New York City’s oldest surviving bridge will be open for two additional hours this summer. A new pilot program will extend the hours of the High Bridge, which provides a pedestrian link between Manhattan and the Bronx, to 10 p.m. daily through the end of September. Announced by Mayor Eric Adams and NYC Parks Commissioner Sue Donoghue last week, the new pilot moves the bridge’s closing time from 8 p.m. to 10 p.m., allowing New Yorkers to enjoy the scenic walkway over the Harlem River for longer during the hot summer months.
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A judge on Friday said the Trump Organization can continue to operate its golf course in the Bronx, ruling the city wrongfully ended the company’s contract. A few days after the January 6 insurrection, former Mayor Bill de Blasio announced plans to terminate several agreements with Donald Trump’s company, including the contract for Trump Golf Links at Ferry Point. Last June, the Trump Organization sued New York City, arguing the city’s effort was politically motivated and had no legal merit.
With the baseball season officially here, it’s time to start planning a visit to the House that Ruth Built. But as New Yorkers know, the Bronx is more than just baseball. It’s a borough full of art, culture, historic spots, green space, and diverse cuisine, all of which can be found around Yankee Stadium. Ahead of the home opener for the Bronx Bombers, 6sqft put together a list of places to visit near the ballpark, on game day or during the offseason, from the city’s oldest surviving bridge and the site of the former Polo Grounds to Arthur Avenue’s Italian restaurants and the legendary sports bars on River Avenue.
Mayor Eric Adams announces the opening of the Morris Avenue Safe Haven site in the Bronx. Photo credit: Ed Reed/Mayoral Photography Office.
Mayor Eric Adams announced on Tuesday the opening of the Morris Avenue Safe Haven site in the Bronx. The new facility will expand shelter access with 80 beds as well as offer on-site medical, mental health, and substance abuse services to New Yorkers who need them. The new facility is part of Adams’ Subway Safety Plan to add 500 low-barrier beds for homeless New Yorkers, with 350 of them to be made available this week.
Photo credit: Daniel Milstein
Located in the Riverdale neighborhood of Fieldston in the Bronx, the former home of noted New York labor attorney and mediator Theodore Kheel is for sale for $3,800,000. Built in 1918, the Georgian Revival-style brick home at 407 West 246th Street–known locally as Kheel House–received a complete renovation in 2008, two years after the home’s current owners purchased it from Kheel; still very much in evidence are its classic brick facade, graciously-proportioned rooms, high ceilings, bespoke millwork, and four fireplaces.
All photos courtesy of the New York Botanical Garden
After it was cut short due to the pandemic, the New York Botanical Garden’s famed orchid exhibition is returning for its 19th year. Created by lifestyle icon and floral designer Jeff Leatham, The Orchid Show: Jeff Leatham’s Kaleidoscope transforms the garden’s historic Enid A. Haupt Conservatory into a colorful experience reminiscent of a kaleidoscope. The orchid show is open through May 1.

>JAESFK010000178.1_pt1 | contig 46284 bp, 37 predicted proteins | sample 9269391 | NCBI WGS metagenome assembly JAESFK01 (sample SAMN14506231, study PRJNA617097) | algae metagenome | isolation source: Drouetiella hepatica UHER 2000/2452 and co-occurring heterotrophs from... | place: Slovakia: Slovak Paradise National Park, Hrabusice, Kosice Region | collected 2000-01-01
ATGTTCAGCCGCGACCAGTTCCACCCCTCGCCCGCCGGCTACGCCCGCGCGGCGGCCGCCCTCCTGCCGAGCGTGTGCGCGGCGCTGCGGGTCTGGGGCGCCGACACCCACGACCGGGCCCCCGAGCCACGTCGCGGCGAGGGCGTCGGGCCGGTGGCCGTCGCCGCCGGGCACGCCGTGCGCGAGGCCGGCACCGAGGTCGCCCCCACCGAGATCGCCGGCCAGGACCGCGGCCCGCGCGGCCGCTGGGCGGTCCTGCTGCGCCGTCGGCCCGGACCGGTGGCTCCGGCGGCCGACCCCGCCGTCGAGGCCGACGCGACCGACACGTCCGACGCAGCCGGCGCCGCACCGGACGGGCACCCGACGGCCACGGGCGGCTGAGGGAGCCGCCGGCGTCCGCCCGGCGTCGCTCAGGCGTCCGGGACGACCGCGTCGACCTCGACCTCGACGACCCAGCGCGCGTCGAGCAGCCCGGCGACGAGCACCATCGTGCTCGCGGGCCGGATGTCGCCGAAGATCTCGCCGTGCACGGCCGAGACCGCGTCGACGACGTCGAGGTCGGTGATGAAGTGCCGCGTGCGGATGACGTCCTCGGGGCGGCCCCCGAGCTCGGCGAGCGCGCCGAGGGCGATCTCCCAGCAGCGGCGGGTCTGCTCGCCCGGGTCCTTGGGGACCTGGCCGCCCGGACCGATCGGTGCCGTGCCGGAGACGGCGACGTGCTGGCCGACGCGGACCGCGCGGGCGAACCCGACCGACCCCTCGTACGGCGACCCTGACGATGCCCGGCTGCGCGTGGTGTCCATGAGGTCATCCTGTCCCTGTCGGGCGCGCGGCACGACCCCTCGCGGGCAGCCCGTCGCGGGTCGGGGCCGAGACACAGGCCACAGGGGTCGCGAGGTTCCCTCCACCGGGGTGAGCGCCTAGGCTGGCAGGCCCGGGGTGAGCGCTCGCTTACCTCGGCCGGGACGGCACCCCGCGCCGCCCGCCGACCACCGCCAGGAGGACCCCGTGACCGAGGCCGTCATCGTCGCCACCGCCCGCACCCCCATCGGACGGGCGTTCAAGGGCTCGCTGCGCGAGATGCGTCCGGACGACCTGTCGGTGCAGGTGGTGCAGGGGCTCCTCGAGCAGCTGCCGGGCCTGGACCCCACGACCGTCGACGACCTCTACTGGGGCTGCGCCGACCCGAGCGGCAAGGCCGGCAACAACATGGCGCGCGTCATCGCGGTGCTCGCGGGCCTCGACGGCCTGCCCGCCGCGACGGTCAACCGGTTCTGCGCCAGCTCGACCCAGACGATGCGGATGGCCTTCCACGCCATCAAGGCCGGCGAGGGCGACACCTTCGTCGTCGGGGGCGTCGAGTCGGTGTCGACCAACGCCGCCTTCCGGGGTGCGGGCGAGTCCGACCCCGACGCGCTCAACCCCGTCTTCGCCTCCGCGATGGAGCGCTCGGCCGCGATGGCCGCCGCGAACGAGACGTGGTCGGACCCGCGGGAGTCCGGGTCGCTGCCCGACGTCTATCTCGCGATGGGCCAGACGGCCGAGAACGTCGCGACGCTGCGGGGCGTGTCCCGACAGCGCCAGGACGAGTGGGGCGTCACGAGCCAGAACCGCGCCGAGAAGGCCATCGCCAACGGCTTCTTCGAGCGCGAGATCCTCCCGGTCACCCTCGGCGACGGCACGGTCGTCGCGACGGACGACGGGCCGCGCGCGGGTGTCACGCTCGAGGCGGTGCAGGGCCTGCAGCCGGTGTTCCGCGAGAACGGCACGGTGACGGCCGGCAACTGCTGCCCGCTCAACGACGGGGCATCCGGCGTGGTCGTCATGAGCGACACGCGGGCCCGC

Rendering courtesy of the NYC Department of Housing Preservation and Development
A housing lottery opened this week for 32 middle-income units in a new 10-story residential building in the Bronx. Located at 1073 Summit Avenue in Highbridge, the building is designed by Marin Architects and developed by Stagg Group. New Yorkers earning 120 percent of the area median income, or between $54,858 annually for a single person to $154,680 annually for a family of five, are eligible to apply for the units, priced at $1,600/month for studios, $1,700/month for one-bedrooms, and $1,900/month for two-bedrooms.
Photo credit: Michael Appleton/Mayoral Photography Office on Flickr
Mayor Eric Adams on Sunday announced oral antiviral pills are now available for free same-day, at-home delivery for eligible New Yorkers. Oral antiviral pills–as well as monoclonal antibodies–have been shown to be effective in preventing hospitalization and death from Covid. The medication will be available for people who test positive for the virus, have mild or moderate symptoms, and have a doctor’s prescription; due to a limited supply, the city is prioritizing those who are at elevated risk for severe illness from the virus.
Rendering courtesy of ArX Solutions
A housing lottery opened this week for 134 middle-income units at a new development in the South Bronx. Developed by Brookfield Properties, Third at Bankside is the first phase of Bankside, the most expensive private development in Bronx history. New Yorkers earning 130 percent of the area median income are eligible to apply for the apartments, which range from $1,795/month studios to $2,900/month two-bedrooms.
Image courtesy of Ed Reed/Mayoral Photography Office on Flickr
After the fire that claimed 17 lives at a Bronx apartment building last week, elected officials are brainstorming strategies to prevent future tragedies. Rep. Ritchie Torres and Sen. Kirsten Gillibrand on Monday announced new legislation requiring the installation of heat sensors at federally-owned housing developments. Supported by Mayor Eric Adams, sensors monitor the heat levels within buildings, alerting authorities when they reach unsafe conditions. The monitors can also keep track of when temperatures drop lower than the legal limit.